Friday, April 16, 2021

U.S. Supreme Court Latest Pronouncement on Personal Jurisdiction Over Out-of-State Defendants In a Products Liability Case



The United States Supreme Court recently issued a notable decision in the case of Ford Motor Co. v. Montana Eighth Judicial District Court, No. 19-368 (U.S. March 25, 2021), in which the Court affirmed a decision finding the existence of personal jurisdiction over products liability claims by an in-state plaintiff for in-state injuries against an out-of-state defendant.

Defendant Ford had sought to extend the Supreme Court’s decision in Bristol-Myers Squibb Co. v. Superior Court, 137 S. Ct. 1773 (2017), which rejected personal jurisdiction over claims by out-of-state plaintiffs against out-of-state defendants for out-of-state injuries.

Ford asserted that, under the Bristol-Myers analysis, specific jurisdiction requiresd a “causal link” between the defendant’s forum contacts and the plaintiff’s claims, which was not present in this Ford case because the cars involved in the accidents were not designed, manufactured, or first sold in-state.

The five-justice majority disagreed.  The majority rejected a strict causal link standard and distinguishing the forum-shopping circumstances of Bristol-Myers from the claims in Ford by in-state plaintiffs for in-state injuries. The majority held that the Court’s specific jurisdiction standard includes suits that sufficiently “relate to” a defendant’s forum contacts, even in the absence of a causal link.

Applying this standard to the two cases before it, the majority held that Ford’s activities in Montana and Minnesota, including marketing, selling, and servicing the same models of cars at issue in the cases, enticed residents to purchase Ford cars and, as such, were sufficiently related to the plaintiffs’ claims to create specific jurisdiction over their suits. The Court held: “Ford had systematically served a market in Montana and Minnesota for the very vehicles that the plaintiffs allege malfunctioned and injured them in those States. So there is a strong ‘relationship among the defendant, the forum, and the litigation,’—the ‘essential foundation’ of specific jurisdiction.”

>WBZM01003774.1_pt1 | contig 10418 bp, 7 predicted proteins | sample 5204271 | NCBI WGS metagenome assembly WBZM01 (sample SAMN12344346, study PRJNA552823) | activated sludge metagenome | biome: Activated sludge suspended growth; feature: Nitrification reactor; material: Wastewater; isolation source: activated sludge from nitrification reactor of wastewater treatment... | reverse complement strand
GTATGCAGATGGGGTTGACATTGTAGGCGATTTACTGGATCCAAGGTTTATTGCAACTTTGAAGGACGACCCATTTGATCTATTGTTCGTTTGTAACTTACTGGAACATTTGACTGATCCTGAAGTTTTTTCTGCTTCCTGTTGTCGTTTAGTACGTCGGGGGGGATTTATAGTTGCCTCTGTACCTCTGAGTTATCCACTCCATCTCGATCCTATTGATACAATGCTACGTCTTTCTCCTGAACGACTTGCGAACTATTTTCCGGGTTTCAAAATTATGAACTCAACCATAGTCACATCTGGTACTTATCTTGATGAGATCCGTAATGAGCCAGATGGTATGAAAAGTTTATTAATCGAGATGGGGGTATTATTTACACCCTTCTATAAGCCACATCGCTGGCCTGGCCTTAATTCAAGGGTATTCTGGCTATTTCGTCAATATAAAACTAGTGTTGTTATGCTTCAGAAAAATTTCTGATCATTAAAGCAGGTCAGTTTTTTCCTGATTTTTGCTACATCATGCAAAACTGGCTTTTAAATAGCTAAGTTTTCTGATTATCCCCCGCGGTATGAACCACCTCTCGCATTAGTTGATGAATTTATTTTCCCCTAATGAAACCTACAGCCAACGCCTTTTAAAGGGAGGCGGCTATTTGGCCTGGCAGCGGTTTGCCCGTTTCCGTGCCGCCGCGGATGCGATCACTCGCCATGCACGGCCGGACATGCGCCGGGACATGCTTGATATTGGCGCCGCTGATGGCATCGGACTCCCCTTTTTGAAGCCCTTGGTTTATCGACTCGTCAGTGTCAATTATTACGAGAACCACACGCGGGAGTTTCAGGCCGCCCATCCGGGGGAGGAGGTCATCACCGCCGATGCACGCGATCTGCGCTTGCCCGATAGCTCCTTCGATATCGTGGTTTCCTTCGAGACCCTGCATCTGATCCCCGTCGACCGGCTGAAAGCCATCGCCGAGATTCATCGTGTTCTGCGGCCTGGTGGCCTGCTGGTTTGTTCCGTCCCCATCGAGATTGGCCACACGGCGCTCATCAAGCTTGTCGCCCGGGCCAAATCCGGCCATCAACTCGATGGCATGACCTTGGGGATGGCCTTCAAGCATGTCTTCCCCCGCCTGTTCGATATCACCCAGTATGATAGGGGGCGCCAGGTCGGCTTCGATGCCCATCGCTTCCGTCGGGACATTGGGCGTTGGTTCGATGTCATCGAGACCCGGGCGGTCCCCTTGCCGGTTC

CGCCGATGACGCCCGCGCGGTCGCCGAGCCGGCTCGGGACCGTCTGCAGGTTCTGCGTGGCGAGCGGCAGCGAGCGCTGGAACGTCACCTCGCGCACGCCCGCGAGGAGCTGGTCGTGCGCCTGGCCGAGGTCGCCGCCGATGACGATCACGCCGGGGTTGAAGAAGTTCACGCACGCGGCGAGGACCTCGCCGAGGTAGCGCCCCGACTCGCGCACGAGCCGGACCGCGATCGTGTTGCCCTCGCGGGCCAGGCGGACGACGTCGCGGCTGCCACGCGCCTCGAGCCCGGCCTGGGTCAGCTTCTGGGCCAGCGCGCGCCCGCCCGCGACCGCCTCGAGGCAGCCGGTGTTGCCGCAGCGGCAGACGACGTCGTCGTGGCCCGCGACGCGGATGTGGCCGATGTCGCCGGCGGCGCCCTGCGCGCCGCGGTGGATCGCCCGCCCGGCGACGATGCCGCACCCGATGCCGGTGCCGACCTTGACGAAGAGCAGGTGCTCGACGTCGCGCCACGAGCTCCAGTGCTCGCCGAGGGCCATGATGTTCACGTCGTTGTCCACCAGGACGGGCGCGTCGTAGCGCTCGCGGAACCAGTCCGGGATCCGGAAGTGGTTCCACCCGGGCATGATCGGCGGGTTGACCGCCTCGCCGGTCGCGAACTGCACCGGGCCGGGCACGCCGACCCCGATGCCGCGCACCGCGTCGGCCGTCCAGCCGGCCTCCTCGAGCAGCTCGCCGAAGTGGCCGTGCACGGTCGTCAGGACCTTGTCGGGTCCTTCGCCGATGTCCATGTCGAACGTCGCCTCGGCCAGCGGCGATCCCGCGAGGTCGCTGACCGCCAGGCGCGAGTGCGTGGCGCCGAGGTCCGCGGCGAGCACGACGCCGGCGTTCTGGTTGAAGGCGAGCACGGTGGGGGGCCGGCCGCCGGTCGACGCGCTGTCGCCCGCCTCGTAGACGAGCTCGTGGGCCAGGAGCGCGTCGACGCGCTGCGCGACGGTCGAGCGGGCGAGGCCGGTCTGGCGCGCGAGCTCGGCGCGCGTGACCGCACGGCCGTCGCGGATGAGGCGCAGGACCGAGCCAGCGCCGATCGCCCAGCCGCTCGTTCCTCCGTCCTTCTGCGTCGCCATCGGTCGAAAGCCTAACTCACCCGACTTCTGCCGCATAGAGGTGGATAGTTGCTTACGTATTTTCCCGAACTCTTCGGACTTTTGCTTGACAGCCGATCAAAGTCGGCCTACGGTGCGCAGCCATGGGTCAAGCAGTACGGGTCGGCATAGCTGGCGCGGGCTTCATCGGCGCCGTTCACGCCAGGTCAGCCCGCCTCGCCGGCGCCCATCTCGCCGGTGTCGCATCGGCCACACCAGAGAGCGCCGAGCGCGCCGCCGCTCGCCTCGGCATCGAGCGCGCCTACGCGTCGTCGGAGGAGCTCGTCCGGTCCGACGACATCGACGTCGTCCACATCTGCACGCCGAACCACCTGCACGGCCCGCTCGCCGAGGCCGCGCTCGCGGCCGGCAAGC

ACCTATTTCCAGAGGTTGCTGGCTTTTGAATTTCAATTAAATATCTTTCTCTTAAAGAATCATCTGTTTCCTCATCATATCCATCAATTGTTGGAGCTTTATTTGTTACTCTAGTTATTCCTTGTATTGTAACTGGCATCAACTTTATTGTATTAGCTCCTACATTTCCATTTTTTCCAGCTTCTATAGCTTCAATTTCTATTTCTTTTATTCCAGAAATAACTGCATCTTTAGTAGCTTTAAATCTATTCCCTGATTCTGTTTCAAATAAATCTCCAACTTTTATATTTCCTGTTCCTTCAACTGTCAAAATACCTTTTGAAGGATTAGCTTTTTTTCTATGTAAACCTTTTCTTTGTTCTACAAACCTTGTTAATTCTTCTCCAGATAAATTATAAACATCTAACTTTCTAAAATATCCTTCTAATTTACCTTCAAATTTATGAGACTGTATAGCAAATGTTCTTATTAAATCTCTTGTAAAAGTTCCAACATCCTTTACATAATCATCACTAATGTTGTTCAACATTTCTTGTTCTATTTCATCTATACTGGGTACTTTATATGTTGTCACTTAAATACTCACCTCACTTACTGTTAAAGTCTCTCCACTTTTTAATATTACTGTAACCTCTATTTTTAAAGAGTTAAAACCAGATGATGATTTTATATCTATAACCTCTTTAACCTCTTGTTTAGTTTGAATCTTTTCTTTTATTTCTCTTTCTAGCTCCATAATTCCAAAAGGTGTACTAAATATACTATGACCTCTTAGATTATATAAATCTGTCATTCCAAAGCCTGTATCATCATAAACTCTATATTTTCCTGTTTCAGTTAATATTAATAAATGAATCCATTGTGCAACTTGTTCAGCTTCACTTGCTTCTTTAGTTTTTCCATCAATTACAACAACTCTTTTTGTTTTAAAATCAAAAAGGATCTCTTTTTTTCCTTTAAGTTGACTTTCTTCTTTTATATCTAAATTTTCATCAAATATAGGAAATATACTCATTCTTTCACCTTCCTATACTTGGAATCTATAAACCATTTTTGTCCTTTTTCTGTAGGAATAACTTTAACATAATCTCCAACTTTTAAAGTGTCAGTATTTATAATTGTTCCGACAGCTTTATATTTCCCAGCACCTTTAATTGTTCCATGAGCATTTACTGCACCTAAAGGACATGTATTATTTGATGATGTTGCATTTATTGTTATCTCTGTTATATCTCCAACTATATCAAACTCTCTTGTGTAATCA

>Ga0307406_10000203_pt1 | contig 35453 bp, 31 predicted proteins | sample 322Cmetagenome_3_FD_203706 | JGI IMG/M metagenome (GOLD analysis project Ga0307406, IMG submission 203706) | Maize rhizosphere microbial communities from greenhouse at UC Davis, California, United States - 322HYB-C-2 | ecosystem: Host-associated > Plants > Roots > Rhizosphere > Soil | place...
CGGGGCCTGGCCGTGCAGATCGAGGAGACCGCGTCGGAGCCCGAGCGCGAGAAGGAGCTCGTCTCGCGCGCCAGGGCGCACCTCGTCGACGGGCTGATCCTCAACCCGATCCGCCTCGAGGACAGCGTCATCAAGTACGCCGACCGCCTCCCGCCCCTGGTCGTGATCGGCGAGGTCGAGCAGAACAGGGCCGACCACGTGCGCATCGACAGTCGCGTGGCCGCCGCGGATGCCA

Commentators have noted that now, following the Ford decision, it appears that a defendant’s showing that a plaintiff’s claim does not arise out of or is not causally linked to the defendant’s conduct in the forum state may not be enough to prevail on a defense argument that a court lacks personal jurisdiction if a plaintiff can show that the claim sufficiently “relates to” the defendant’s conduct in the state.

Commentators have also noted that the Bristol-Myers analysis still also stands.  Those commentators have asserted that the Ford decision does not disturb the U.S. Supreme Court’s previous rejection in Bristol-Myers of specific jurisdiction over claims by non-resident plaintiffs against a non-resident company whose product allegedly injured the plaintiffs. 

Anyone wishing to review this decision may click this LINK.

I send thanks to Attorney Dale Larrimore of the Philadelphia law firm of Larrimore & Farnish, LLP for bringing this decision to my attention.

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